8. I'm glad that there was a healthy amount of negativity and skepticism on this forum when I first started perusing it. Coming from a predominantly non-law familial and social background, I didn't really have anyone who walked this path to talk to about it. Most of the people in my life offered well-intentioned, blind affirmations like "You'll have no problem getting in", "I always thought you'd make a good lawyer" and "I'll probably come to you for legal advice some day". It became sort of an echo chamber of unbridled positivity that was of very limited utility after an boost of confidence. Using this forum as just one of many sources of information about the practice of law and legal education in Canada was very useful to me. It was helpful (if sometimes unpleasant) to read less than glowing predictions about my chances at getting somewhere (or the chances of people whose GPA and LSAT were similar to mine). With that said, I think that this forum should not be one's principal source of guidance about what area of law to practice or where to receive your education. Some of the things that I read on here were dead on and some were completely wrong. That's probably a much better success rate than most online forums, but I tried not to derive an undue amount of inspiration or discouragement solely from posts on here.
  9. I articled in PI and now am working downtown doing insurance defence at a boutiqueish sized place. I'm only a first year associate, but I'm very open to answering some questions. I can't really answer about market saturation. PI firms are certainly everpresent, particularly in Ontario. A certain number of very well-known PI "firms" are essentially referral services where injured people (who thought they were getting represented by the firm itself) instead get referred to other, smaller firms that actually practice law. The referring firm agrees with the handling firm to a certain percentage of whatever they settle on. This is now coming under increasing scrutiny and negative attention by LSUC, so I don't think it will continue for much longer. The firm I articled at certainly "paid" for an influx of files, every so often. There seemed to be no shortage of work. Though, accident benefit disputes, which were previously mediated and arbitrated through FSCO, are now being managed by the less formal and more user-friendly License Appeal Tribunal. This move was, at least partially, intended to increase access to dispute resolution for people without lawyers. My articling principal and others had worries that this would result in less plaintiff AB work.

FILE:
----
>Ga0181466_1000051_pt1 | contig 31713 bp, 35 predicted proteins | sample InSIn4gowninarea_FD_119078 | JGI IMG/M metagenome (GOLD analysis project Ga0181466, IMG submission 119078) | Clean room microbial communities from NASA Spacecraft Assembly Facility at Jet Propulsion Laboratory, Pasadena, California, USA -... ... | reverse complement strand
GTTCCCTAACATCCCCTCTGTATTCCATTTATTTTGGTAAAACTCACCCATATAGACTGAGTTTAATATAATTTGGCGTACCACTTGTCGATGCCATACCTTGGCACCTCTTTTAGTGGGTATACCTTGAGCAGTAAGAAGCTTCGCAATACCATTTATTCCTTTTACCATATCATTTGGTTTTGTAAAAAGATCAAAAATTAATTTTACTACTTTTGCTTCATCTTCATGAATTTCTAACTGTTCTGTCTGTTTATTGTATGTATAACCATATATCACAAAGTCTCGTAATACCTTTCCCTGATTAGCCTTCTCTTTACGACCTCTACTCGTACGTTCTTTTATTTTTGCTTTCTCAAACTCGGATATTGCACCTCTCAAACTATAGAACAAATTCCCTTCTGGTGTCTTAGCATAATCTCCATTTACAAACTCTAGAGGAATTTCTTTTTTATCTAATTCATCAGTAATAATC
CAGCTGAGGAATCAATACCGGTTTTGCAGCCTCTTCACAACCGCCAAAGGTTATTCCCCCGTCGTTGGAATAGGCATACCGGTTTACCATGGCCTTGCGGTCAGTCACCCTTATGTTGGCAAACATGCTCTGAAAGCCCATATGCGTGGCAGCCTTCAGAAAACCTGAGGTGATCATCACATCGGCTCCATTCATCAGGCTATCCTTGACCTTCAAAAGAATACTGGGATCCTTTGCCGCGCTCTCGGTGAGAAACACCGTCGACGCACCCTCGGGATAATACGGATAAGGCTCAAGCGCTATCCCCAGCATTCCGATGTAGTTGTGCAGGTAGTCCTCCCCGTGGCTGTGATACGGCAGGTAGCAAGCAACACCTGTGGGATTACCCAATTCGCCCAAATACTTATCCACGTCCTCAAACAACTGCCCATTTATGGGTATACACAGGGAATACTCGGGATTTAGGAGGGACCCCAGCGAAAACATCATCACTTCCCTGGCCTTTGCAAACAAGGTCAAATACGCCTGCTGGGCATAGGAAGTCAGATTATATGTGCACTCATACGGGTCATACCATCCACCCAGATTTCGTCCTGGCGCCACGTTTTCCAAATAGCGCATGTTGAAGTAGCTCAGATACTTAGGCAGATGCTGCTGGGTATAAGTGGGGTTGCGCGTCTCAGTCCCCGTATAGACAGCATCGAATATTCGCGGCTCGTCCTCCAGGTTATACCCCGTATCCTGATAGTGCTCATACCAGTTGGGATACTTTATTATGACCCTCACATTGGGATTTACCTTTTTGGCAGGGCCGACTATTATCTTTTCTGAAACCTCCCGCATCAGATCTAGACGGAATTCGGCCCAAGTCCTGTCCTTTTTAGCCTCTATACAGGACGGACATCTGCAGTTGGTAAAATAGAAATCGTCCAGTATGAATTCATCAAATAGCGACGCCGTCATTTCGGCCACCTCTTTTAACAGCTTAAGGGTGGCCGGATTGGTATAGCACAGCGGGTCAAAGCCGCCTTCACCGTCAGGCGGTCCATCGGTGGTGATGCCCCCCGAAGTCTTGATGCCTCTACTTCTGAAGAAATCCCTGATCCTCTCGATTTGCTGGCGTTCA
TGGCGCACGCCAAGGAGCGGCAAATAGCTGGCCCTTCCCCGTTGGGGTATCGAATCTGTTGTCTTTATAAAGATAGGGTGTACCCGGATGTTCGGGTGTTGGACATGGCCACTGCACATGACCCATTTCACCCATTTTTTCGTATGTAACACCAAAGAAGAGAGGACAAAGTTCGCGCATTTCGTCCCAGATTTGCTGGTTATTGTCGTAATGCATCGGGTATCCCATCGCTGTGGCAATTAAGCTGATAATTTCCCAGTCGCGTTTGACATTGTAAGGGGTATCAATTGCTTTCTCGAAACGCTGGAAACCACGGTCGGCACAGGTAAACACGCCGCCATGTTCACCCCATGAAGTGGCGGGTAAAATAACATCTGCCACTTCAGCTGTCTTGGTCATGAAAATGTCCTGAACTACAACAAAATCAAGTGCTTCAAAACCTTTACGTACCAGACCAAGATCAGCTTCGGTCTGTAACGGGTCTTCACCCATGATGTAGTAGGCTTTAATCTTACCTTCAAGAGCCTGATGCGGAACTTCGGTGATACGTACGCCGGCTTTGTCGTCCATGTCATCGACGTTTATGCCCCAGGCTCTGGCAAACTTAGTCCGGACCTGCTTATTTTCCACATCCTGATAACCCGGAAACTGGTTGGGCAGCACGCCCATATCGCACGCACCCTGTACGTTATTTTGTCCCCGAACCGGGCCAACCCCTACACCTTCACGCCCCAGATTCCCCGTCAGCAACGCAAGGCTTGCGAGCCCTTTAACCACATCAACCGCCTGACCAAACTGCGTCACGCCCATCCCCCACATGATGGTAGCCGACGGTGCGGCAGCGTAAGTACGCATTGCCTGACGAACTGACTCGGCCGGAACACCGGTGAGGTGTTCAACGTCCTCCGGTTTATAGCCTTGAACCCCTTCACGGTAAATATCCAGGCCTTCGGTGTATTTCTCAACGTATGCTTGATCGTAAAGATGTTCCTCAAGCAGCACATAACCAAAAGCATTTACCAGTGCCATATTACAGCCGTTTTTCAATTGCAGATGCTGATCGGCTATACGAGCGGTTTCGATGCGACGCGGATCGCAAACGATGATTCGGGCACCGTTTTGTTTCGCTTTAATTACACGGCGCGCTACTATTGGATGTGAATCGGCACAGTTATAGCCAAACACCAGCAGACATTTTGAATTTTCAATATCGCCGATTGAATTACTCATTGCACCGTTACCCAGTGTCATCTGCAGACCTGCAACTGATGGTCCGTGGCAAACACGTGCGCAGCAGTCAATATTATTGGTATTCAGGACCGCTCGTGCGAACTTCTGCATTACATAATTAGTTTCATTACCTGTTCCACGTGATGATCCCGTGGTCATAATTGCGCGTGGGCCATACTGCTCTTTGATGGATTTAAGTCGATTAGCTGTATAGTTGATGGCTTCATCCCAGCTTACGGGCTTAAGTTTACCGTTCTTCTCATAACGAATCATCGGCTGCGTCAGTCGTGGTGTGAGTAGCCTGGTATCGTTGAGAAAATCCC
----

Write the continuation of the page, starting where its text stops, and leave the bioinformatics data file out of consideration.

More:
10. I get that you're just blowing off some steam here, but I am slightly confused. Why do you "have" to be around other people all the time? My law school was small and very tight knit. Believe me, sometimes I resented this and wished it was less so. Still, when I was feeling fed up, I just took my space for however long I needed it. Not once did I ever feel as though my private, solitary time was seriously at risk of being completely usurped. Why do you feel this way?
  11. I articled at a two-lawyer PI firm in North York and then was hired as an associate at a mid-sizeish insurance defence firm in downtown Toronto. I articled from October-August and, if memory serves, I didn't begin applying to associate level positions until late June. My call date was in September, so I was a little wary of applying way in advance of actually being a lawyer. I started applying in earnest when articling was done and especially in September. By mid-October, I had three offers. I think that there is a practicality aspect to consider here: most advertised associate gigs are fairly immediate needs. If you are applying months and months ahead of the conclusion of your articles and your call date, I think you should expect some difficulty. Unless you are a superstar applicant, I doubt they'd hire you very far in advance. External associate hiring processes were much less ahead of time than a lot of articling recruits. I also don't know how useful it would be to chat with adjusters you have come into contact with. Obviously, I don't know the relationships you have cultivated with these people, but, in my experience, they don't have much to do with the hiring process for in-house counsel at their companies.
  12. I had 6 interviews and 2 offers in the two and a half month span between the end of articles and the beginning of my current job. Believe me, I am not (and was not) a star candidate. It took me forever to secure articles in the first place. I was pleasantly surprised at the (comparatively) rapid turnaround time between finishing articles and being hired elsewhere.
  13. I had none of these items with me (well, I had a cell phone, but it died midway through both days). My total lack of success at obtaining OCI's seems so obvious, now.
  14. This didn't take place on Bay Street (it was a mid-sized firm on University Avenue), but I was invited to a second in-firm interview at the conclusion of my first (2013 cycle).
  15. A friend of a friend said that Heenan Blaikie might be downsizing in the next little while. Sounds like hogwash to me, though.